REVIEW: ‘The Swamp Thing,’ Issue #2

Reading Time: 5 minutes

Swamp Thing #2 - But Why Tho?

The Swamp Thing #2 is published by DC Comics. Written by Ram V with art by Mike Perkins. The colors are by Mike Spicer, and Aditya Bidikar is the letterer. 

Dr. Levi Kamei has been having nightmares. When he’s awake, he’s a talented scientist, moving from India to New York. But at night, he’s been having visions of a green monster made of leaves and plants. On the other side of the country in Arizona, a monster that goes by the name of the Pale Wanderer is hunting those that venture into the desert. The ghoul is accosted by Swamp Thing. But his floral enemy is weak, dissipating before they can even fight. Levi bursts out of a tree in Central Park, realized as the new avatar of the Green.

Within this issue, Levi has more episodes transforming into Swamp Thing. He is unable to control it and barely conscious of it happening. Each time he does transition, he is taken back to the desert but is not strong enough the fight the murderous Pale Wanderer. As the horror story continues, he is taken to Arizona again, but this time may be the last.

The pacing and structure of the plot are superb. V maintains the slow momentum that the first issue started. Whilst slow, the reader is transfixed by how the comic continues the mystery. These issues don’t play out like traditional superhero comics. Instead, the horror tone dominates the story and the structure. The Swamp Thing #2 is constantly changing between the city and the desert as if the character doesn’t really know where it is. The ending isn’t surprising, but it makes these opening issues feel complete while also setting up the future of the series.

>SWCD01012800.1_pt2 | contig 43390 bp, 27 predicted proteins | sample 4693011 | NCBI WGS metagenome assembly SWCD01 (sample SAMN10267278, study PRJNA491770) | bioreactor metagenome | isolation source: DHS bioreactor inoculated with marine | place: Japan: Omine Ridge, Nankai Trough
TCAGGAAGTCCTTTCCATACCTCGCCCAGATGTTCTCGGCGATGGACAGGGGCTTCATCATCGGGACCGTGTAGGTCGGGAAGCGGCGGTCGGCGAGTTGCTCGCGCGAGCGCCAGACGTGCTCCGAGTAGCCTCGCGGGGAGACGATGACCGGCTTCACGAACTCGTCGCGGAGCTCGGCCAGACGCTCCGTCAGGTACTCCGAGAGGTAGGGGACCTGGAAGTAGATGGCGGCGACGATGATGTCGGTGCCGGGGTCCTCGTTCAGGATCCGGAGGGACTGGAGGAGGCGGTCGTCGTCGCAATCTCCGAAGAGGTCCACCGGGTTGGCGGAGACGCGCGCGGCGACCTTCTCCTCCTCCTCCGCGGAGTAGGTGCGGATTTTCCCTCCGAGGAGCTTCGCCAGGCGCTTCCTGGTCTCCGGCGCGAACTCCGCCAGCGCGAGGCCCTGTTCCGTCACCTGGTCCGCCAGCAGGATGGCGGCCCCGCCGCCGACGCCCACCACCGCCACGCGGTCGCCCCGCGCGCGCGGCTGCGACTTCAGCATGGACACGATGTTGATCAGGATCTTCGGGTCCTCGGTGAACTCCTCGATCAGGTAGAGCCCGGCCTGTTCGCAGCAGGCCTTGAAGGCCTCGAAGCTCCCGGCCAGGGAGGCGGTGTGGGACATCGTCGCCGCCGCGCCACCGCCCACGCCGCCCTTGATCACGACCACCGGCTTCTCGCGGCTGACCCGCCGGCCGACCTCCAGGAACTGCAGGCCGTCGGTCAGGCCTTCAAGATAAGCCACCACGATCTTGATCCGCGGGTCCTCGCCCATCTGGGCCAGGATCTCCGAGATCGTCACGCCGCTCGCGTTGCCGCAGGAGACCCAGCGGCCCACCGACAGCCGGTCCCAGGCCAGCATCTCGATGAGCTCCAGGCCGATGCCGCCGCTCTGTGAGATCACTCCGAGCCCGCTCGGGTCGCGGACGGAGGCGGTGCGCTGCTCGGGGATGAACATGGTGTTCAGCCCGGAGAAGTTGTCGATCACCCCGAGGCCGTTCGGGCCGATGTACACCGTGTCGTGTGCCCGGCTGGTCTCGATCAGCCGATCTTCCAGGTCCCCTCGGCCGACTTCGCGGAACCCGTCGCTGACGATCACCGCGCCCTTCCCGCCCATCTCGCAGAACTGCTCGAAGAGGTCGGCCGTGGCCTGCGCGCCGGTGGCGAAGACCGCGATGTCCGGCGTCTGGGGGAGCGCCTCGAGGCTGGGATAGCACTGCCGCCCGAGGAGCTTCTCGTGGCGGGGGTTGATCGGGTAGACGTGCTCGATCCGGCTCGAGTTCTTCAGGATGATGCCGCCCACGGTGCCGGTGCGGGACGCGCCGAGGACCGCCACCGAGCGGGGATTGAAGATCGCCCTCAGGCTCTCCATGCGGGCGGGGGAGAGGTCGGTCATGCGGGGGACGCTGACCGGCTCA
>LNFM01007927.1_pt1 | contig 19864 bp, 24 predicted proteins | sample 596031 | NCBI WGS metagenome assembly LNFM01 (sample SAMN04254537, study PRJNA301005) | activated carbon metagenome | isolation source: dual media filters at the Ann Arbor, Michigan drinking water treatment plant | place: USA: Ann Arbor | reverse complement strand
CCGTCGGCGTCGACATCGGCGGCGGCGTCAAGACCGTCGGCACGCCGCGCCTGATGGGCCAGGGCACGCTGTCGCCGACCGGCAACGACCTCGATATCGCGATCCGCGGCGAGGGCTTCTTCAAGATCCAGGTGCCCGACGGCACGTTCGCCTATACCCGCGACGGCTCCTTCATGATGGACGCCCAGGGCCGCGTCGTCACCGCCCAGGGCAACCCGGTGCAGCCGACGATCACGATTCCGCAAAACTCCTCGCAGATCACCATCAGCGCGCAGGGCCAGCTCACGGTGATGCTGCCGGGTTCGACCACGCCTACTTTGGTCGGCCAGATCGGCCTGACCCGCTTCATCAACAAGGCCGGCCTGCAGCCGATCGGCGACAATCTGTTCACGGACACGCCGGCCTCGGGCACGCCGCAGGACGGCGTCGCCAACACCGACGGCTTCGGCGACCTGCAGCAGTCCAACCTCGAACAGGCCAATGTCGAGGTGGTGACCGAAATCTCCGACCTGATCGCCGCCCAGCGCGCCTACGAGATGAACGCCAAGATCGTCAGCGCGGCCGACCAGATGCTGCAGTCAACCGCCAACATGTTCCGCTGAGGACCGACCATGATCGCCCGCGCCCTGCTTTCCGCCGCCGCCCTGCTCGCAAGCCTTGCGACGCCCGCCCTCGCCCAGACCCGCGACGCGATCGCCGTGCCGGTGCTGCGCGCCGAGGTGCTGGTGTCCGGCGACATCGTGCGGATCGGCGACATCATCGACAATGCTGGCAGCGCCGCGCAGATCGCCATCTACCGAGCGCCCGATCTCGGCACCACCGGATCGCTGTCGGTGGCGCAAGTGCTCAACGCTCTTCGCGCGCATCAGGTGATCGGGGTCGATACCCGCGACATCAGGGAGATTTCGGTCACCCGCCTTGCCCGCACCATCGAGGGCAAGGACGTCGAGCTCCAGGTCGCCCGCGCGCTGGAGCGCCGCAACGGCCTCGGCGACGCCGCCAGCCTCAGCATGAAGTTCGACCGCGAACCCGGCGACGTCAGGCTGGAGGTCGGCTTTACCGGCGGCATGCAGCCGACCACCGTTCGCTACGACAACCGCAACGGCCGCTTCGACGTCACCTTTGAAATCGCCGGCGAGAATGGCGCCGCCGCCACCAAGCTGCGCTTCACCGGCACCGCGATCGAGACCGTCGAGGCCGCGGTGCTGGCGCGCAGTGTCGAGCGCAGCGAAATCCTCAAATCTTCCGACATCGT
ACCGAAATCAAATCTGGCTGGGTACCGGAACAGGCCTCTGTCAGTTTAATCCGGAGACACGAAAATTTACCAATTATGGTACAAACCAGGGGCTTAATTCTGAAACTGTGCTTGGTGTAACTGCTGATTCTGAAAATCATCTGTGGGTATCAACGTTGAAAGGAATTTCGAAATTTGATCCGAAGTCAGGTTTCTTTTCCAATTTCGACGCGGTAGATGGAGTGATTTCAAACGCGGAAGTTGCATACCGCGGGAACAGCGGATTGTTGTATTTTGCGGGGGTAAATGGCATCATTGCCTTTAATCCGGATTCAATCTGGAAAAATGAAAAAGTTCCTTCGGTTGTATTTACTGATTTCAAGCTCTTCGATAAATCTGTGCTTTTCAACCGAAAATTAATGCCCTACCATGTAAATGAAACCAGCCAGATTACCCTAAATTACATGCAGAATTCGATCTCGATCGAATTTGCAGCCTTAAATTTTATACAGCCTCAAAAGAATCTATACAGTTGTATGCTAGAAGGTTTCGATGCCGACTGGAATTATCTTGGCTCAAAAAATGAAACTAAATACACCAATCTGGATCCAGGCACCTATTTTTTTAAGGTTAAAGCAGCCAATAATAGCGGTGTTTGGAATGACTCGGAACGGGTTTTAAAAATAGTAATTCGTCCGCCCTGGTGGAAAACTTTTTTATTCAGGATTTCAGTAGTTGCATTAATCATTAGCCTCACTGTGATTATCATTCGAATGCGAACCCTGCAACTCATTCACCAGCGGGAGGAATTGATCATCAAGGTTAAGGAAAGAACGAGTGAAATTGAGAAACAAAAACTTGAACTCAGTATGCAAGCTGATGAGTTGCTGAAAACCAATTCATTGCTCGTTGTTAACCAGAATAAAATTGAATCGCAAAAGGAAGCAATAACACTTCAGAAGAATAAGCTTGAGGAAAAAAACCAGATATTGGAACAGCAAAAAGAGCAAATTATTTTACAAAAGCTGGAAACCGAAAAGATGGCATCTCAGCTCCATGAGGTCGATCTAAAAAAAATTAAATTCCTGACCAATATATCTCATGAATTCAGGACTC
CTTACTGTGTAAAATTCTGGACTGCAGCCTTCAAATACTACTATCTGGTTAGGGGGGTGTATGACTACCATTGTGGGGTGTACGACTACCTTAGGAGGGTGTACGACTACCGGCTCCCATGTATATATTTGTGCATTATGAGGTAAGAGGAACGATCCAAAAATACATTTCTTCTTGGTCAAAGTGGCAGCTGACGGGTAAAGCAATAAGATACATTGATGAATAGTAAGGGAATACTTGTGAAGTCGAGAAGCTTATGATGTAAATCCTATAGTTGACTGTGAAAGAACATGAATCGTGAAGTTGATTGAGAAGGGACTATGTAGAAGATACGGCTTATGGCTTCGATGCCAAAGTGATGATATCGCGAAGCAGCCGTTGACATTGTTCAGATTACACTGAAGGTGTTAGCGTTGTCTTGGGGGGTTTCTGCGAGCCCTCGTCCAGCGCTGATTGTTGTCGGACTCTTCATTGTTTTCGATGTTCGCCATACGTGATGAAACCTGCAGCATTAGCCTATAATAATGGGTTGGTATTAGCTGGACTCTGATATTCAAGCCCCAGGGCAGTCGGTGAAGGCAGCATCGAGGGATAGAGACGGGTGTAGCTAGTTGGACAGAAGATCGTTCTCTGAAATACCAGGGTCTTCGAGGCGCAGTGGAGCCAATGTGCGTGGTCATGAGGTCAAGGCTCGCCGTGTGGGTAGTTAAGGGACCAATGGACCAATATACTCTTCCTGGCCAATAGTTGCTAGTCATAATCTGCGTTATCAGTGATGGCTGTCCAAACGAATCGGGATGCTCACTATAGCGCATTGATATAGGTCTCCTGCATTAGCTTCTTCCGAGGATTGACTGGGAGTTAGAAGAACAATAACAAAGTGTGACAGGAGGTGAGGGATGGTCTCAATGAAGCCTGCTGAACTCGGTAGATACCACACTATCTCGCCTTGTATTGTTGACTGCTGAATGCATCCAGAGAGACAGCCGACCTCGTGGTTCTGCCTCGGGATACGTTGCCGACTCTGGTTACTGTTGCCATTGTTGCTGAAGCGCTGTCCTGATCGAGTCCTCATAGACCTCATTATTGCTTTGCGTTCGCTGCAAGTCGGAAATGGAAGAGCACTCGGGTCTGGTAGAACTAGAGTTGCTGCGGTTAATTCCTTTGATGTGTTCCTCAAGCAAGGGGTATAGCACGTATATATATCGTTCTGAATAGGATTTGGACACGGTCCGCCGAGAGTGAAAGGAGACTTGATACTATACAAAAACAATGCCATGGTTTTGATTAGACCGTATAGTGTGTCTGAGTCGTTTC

The characters continue to be written well. Levi is clearly hiding something related to his past in the Kaziranga, which haunts him when he is allowed some time on his own. The hints show this to be intensely emotional and violent, creating powerful mysteries as to the details. His connection to his home is also what appears to tether him to Swamp Thing and the Green. Something that is revealing about him is that he is open about his terrifying experiences, talking to them with his friend Jennifer. This is very different from other alter egos within comics, who prefer secrecy. Whilst the readers are beginning to see his personality, it would be great if there were more insight into his strengths and weaknesses as a character.